A director of the United Property Owners organization described proposed Resource Management plans of the Bureau of Land Management in a very incorrect and misleading way in a recent Montana newspaper opinion piece.
He got it dangerously wrong and typically misleading in several ways.
These plans deal entirely with public lands administered by the BLM – not private property. The BLM has no say over what private landowners do with their own property.
The BLM this spring released three draft Resource Management Plans for some 5.8 million acres in its Hi-Line, Miles City and Billings/Pompeys Pillar districts.
These public lands make up much of the wide, open spaces that define our state and contribute to our economy and quality of life.
The BLM’s proposed management cannot reasonably be described as overly protective or restrictive. Far from it. Indeed, within the plans you’ll find accommodation of extensive oil, gas and renewable energy development across millions of acres. You’ll also see livestock grazing maintained as a land-use priority over nearly the entire landscape managed by BLM.
And the plans include conservation measures for sage grouse. That seems to be the basis of United Property Owners’ overblown complaints. BLM proposes to manage the best of its sage grouse habitat in ways that provide protection for the birds, whose numbers have slipped to worrisome levels in much of the West.
The U.S. Fish and Wildlife Service in 2010 ruled that sage grouse warrant protection under the federal Endangered Species Act.
The birds have not been added to the list of threatened and endangered species only because other species currently have higher priority.
Averting Grouse Listing
The Fish and Wildlife Service is required to revisit that decision by 2015.
Without meaningful steps to conserve sage grouse in their Eastern Montana strongholds, the birds are more likely to rise to endangered species status. Listing sage grouse under the ESA could mean significant new land-use restrictions.
BLM’s plans aim to avert a listing by protecting sage grouse.
Proposed conservation measures include limiting development on lands identified as the best sage grouse habitat.
For example, the BLM proposes “no-surface-occupancy” stipulations for oil and gas development in the fraction of public lands identified as primary sage grouse conservation areas. That limitation doesn’t preclude drilling. Rather, it means energy companies must use the horizontal drilling technology, commonly used in Eastern Montana to tap oil and gas reserves, to reach under key sage grouse habitat.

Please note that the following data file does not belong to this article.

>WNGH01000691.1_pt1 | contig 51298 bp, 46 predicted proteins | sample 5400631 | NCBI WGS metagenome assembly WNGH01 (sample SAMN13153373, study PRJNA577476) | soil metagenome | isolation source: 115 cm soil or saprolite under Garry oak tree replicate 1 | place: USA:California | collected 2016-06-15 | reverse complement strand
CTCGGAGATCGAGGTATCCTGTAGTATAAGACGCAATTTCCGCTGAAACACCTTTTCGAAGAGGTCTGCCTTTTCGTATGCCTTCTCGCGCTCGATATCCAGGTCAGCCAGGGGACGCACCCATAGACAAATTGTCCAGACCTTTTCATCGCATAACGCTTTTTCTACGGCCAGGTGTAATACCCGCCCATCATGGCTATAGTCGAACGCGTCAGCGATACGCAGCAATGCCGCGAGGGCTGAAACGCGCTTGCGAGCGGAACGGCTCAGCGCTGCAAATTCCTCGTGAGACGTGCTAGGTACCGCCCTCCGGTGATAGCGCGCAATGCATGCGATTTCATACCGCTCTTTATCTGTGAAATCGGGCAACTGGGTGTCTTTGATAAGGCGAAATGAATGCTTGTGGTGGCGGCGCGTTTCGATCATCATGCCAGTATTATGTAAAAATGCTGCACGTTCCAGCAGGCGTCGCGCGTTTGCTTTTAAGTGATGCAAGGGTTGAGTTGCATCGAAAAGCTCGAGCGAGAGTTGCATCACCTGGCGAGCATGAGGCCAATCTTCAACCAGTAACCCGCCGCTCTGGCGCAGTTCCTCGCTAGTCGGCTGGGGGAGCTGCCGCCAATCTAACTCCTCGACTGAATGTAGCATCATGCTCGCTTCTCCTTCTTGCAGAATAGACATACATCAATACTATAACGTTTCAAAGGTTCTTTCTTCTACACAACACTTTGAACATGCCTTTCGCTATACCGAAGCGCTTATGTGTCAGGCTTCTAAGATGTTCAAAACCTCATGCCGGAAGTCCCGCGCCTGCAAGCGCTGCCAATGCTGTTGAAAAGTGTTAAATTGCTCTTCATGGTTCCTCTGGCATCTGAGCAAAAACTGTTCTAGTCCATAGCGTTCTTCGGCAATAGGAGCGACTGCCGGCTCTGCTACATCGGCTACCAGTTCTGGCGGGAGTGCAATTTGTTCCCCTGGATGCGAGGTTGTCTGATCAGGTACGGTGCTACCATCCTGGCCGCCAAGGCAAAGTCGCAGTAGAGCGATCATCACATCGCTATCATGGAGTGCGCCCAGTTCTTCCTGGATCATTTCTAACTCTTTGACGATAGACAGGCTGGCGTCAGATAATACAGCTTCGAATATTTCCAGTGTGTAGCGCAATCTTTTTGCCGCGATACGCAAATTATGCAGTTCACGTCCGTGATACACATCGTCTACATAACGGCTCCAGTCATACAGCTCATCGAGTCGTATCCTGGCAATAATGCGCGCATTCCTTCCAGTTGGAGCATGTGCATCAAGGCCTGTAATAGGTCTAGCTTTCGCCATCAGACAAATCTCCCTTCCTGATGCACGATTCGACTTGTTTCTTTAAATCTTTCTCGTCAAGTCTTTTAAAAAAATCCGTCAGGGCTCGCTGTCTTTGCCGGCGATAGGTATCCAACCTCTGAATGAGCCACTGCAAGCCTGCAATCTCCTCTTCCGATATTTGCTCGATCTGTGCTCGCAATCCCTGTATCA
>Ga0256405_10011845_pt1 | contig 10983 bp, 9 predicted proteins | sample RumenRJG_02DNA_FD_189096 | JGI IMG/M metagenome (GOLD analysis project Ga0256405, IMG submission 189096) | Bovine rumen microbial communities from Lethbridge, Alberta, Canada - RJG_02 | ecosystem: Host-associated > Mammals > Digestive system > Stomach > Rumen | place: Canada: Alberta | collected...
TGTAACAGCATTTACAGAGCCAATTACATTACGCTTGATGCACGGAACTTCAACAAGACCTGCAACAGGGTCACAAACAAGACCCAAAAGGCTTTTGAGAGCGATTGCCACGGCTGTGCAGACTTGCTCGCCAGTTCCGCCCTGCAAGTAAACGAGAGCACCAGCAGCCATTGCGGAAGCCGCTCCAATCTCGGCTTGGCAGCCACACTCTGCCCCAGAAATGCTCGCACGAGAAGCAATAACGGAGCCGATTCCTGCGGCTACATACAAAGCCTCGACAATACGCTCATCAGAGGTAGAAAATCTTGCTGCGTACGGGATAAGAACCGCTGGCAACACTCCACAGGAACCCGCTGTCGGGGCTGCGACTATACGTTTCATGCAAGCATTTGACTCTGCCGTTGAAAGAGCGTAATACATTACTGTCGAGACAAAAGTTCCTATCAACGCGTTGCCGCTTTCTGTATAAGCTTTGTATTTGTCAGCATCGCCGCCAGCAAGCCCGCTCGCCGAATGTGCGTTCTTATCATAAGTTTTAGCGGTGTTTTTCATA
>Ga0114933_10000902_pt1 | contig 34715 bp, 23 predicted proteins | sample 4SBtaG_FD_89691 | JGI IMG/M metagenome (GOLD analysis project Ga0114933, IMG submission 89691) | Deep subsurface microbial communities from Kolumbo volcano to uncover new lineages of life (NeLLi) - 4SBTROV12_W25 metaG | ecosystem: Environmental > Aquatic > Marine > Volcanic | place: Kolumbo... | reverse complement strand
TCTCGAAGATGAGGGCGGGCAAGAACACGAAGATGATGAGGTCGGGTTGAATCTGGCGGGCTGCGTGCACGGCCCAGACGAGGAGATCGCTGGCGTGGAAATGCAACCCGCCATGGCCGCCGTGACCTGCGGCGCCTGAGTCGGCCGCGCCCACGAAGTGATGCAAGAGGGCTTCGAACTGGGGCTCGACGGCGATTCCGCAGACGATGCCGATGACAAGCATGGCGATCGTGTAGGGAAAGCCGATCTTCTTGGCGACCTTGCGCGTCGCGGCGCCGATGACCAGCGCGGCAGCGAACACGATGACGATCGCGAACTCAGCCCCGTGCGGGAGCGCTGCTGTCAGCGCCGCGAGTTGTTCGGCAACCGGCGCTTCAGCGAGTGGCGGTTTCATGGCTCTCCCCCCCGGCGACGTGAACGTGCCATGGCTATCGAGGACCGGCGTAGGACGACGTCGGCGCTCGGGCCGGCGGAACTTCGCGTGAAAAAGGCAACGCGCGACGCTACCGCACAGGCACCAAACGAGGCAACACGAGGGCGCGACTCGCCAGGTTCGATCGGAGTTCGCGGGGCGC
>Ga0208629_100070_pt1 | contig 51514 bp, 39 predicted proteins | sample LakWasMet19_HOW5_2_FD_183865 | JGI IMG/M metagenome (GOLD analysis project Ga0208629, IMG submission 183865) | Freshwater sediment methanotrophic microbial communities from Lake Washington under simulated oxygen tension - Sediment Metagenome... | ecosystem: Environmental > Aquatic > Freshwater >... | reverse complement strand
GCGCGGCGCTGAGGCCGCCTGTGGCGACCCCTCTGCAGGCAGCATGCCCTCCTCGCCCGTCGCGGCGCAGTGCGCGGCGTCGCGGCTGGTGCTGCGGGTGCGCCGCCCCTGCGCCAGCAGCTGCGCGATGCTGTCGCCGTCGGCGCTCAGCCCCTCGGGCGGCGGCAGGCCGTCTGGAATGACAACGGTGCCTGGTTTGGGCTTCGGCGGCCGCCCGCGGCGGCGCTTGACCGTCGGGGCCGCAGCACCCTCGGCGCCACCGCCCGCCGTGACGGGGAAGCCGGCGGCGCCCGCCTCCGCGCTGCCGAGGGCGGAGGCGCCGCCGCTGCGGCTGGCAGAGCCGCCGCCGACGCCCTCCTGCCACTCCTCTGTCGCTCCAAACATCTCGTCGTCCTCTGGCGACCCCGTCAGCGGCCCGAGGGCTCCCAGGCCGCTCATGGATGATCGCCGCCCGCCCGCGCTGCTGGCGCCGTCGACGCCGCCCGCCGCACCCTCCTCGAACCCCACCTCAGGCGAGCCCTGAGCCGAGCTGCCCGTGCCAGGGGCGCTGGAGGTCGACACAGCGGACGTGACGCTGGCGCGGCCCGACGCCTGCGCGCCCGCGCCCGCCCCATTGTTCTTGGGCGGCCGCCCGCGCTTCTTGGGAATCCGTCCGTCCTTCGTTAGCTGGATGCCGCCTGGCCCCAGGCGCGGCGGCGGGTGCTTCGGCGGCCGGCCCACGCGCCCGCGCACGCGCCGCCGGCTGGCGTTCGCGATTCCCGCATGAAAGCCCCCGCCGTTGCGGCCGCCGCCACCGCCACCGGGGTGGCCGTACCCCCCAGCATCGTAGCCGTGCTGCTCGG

Also, BLM proposes to encourage routing new power lines, pipelines and roads around such areas.
And contrary to what United Property Owners said, BLM is not proposing to eliminate cattle grazing in sage grouse conservation areas. Rather, the agency has included a provision in its preferred alternatives to allow grazing-allotment retirements and reductions on a voluntary basis.
Grazing retirements are an option – not a requirement – under BLM’s proposed plans.
Conserving wildlife and balanced use of public lands are Montana traditions that have served us well for generations.
Each of us might wish to nudge the balance point one way or the other, but few Montanans would be happy if the BLM followed extreme suggestions and eliminated the balance altogether.
Mike Penfold is program director for Our Montana, which works to conserve and protect the scenic, historic, archaeologic and natural resources of Montana’s public lands, rivers, cultural sites, trails and wildlife habitats to enhance the state’s quality of life. The Montana Wilderness Associaiton submitted this piece to The Courier.